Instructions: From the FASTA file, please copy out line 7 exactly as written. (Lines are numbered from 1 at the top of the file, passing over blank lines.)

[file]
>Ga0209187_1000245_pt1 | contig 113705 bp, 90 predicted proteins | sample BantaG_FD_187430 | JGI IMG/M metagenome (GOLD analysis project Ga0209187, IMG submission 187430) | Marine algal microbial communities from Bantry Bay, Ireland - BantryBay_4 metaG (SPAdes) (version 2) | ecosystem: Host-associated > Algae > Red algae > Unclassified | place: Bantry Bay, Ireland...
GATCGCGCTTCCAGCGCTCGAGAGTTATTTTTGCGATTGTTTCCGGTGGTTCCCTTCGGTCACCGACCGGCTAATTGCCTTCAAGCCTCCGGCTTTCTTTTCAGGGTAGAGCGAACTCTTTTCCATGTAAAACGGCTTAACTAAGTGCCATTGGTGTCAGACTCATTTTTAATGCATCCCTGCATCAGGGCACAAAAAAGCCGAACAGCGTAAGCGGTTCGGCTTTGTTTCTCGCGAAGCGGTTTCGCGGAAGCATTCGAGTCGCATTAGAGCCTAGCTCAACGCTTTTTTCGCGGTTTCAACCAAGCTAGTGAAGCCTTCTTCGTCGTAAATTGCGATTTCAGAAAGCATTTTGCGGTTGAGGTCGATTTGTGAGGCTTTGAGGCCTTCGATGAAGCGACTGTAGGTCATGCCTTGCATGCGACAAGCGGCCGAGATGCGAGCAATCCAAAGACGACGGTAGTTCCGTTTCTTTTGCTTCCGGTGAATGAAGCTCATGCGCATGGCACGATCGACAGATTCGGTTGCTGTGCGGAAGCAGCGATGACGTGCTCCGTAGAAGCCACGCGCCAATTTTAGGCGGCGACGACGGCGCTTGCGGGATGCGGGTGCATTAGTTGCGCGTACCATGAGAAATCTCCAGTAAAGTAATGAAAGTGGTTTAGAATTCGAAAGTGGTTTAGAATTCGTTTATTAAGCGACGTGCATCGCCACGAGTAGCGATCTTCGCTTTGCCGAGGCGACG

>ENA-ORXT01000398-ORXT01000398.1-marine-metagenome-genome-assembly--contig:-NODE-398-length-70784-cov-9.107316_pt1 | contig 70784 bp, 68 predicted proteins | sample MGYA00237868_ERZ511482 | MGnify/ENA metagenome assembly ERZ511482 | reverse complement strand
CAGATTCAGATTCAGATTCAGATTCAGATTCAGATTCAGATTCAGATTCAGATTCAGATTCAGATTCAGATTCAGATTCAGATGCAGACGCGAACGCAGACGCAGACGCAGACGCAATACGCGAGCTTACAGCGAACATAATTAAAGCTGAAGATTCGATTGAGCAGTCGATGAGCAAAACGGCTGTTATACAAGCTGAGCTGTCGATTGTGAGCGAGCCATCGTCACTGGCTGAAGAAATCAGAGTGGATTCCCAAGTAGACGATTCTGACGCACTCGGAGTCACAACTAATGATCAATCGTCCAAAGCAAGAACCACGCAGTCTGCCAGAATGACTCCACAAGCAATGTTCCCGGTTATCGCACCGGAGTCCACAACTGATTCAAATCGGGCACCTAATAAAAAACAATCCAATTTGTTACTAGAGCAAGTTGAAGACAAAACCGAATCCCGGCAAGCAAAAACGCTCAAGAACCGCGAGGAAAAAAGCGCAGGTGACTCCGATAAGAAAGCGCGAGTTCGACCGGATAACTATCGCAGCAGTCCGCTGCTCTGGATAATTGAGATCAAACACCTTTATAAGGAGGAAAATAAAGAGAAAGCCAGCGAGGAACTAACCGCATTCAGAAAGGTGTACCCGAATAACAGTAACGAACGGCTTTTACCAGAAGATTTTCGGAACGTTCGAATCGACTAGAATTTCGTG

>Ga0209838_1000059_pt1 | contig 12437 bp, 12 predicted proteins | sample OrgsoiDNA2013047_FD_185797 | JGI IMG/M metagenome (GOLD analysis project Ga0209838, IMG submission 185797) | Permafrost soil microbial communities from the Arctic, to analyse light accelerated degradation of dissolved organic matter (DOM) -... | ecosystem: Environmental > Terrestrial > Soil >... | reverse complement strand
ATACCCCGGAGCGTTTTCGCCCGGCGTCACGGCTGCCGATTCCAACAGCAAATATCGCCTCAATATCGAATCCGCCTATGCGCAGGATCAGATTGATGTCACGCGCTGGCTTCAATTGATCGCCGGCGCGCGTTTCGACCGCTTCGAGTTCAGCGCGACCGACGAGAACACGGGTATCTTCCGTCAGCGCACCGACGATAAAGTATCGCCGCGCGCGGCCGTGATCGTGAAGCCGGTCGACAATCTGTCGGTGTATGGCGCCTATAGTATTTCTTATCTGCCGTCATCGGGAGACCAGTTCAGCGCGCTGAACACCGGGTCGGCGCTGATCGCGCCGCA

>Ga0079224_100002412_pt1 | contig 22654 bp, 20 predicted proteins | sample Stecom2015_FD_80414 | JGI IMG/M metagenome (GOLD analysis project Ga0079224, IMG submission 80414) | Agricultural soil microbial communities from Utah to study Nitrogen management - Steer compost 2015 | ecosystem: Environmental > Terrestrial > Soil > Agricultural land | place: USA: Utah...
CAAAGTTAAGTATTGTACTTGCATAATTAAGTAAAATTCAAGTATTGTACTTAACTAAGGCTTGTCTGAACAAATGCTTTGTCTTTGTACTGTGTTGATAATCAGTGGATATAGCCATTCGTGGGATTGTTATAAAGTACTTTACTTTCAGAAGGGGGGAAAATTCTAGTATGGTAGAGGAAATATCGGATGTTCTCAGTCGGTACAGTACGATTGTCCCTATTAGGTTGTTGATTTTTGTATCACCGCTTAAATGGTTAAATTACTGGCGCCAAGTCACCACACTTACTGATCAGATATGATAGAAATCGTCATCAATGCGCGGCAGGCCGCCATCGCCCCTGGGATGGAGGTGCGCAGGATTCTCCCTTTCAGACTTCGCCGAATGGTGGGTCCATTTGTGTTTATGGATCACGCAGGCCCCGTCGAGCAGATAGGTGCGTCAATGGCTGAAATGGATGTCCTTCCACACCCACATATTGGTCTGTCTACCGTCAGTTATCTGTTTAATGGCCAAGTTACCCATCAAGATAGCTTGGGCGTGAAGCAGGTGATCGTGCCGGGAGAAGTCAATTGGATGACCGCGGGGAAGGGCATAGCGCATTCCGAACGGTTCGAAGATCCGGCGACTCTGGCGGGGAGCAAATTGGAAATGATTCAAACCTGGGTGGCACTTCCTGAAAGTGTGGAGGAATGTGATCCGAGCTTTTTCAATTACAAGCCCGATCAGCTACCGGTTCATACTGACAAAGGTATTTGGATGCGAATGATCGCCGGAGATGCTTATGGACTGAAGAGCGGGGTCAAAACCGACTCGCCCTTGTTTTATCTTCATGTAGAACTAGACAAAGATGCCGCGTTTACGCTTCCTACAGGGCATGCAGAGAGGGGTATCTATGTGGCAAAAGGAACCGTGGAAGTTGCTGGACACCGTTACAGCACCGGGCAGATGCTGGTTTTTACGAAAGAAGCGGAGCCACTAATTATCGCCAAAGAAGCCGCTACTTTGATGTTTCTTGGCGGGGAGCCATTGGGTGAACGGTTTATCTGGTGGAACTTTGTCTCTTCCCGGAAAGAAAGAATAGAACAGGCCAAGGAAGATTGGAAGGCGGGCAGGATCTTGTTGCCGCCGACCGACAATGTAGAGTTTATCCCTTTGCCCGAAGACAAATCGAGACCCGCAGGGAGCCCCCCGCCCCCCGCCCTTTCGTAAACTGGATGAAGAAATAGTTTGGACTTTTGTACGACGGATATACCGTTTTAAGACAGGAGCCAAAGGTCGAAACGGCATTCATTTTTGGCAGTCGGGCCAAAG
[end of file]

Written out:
>Ga0079224_100002412_pt1 | contig 22654 bp, 20 predicted proteins | sample Stecom2015_FD_80414 | JGI IMG/M metagenome (GOLD analysis project Ga0079224, IMG submission 80414) | Agricultural soil microbial communities from Utah to study Nitrogen management - Steer compost 2015 | ecosystem: Environmental > Terrestrial > Soil > Agricultural land | place: USA: Utah...